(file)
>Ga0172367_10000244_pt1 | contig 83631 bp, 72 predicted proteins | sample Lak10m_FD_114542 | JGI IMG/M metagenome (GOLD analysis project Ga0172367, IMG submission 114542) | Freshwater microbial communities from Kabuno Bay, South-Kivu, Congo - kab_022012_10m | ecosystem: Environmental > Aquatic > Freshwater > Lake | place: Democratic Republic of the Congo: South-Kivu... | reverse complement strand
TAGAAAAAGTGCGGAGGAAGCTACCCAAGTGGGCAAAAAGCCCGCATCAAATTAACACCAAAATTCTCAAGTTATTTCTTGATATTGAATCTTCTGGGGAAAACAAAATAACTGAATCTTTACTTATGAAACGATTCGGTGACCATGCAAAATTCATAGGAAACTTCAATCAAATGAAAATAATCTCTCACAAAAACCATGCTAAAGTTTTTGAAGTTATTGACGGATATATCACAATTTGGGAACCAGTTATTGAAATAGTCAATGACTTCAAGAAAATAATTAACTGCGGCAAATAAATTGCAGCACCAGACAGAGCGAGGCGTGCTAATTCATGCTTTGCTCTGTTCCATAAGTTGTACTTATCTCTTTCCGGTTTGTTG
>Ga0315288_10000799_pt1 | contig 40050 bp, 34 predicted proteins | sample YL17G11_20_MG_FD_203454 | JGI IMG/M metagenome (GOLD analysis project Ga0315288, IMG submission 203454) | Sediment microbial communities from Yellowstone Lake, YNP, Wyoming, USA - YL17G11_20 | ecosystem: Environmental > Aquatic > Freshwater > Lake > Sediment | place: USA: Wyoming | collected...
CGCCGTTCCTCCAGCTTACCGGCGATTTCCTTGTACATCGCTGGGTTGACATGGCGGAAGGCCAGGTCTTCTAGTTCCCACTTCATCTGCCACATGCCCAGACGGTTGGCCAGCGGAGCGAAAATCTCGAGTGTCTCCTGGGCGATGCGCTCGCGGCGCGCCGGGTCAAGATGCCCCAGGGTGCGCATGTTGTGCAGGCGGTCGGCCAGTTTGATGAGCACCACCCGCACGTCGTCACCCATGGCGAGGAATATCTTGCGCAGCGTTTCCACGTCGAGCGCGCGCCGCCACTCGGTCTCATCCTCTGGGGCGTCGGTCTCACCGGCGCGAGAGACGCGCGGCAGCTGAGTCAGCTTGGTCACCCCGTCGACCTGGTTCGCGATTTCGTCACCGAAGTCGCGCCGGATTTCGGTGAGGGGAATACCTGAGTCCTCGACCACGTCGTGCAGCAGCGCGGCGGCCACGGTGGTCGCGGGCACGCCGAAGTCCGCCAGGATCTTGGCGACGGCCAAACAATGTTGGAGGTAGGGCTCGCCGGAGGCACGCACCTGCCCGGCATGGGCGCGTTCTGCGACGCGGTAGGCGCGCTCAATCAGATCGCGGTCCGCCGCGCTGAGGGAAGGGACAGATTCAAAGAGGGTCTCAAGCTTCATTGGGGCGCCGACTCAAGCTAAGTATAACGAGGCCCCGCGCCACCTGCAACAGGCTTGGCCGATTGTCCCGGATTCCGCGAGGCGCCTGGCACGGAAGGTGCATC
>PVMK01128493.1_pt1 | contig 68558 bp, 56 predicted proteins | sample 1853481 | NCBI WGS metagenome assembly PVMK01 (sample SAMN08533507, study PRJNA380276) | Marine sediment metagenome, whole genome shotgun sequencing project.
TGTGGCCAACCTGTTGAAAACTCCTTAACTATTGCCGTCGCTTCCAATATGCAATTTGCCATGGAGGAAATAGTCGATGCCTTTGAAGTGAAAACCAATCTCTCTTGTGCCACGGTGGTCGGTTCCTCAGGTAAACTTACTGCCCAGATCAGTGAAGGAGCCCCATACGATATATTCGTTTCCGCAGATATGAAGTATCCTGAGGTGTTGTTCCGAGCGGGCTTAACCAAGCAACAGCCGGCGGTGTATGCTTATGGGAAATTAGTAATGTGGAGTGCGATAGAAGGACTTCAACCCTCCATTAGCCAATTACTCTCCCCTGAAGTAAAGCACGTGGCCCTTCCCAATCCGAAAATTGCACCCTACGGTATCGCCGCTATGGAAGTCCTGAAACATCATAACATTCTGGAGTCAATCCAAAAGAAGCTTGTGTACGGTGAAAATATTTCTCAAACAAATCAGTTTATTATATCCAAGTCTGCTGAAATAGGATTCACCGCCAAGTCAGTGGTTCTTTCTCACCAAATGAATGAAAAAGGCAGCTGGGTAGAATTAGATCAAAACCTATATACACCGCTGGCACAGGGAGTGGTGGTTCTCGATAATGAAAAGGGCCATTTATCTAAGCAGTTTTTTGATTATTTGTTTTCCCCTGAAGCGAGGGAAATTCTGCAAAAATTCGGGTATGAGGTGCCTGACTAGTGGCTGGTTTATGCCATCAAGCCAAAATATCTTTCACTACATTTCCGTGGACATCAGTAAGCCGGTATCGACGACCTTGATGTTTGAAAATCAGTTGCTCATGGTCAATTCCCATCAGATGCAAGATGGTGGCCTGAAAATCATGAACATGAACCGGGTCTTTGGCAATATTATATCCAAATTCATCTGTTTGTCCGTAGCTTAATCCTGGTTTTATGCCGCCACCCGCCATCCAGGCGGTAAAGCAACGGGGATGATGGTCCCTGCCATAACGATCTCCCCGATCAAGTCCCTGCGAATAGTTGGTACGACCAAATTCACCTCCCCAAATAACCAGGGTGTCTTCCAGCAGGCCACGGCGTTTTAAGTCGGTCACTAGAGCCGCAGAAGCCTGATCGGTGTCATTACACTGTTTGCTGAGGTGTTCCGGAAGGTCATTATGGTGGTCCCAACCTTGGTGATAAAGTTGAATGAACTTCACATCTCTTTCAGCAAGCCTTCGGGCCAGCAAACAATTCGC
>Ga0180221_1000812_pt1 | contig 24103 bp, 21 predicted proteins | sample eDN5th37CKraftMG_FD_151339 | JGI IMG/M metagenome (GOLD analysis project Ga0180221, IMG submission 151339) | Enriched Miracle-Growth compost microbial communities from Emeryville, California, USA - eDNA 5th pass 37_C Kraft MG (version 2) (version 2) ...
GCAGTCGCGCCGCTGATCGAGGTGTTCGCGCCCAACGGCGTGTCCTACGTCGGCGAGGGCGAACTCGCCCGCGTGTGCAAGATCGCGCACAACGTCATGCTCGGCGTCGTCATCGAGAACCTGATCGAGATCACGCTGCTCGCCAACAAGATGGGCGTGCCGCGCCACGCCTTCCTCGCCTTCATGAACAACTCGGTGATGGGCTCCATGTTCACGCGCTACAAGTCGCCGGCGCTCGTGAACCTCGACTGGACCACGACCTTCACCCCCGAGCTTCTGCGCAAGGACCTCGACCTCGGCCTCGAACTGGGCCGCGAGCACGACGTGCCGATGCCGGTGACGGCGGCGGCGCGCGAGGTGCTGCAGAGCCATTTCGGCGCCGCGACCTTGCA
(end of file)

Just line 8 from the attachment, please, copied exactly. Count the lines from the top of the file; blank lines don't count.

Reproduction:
GCAGTCGCGCCGCTGATCGAGGTGTTCGCGCCCAACGGCGTGTCCTACGTCGGCGAGGGCGAACTCGCCCGCGTGTGCAAGATCGCGCACAACGTCATGCTCGGCGTCGTCATCGAGAACCTGATCGAGATCACGCTGCTCGCCAACAAGATGGGCGTGCCGCGCCACGCCTTCCTCGCCTTCATGAACAACTCGGTGATGGGCTCCATGTTCACGCGCTACAAGTCGCCGGCGCTCGTGAACCTCGACTGGACCACGACCTTCACCCCCGAGCTTCTGCGCAAGGACCTCGACCTCGGCCTCGAACTGGGCCGCGAGCACGACGTGCCGATGCCGGTGACGGCGGCGGCGCGCGAGGTGCTGCAGAGCCATTTCGGCGCCGCGACCTTGCA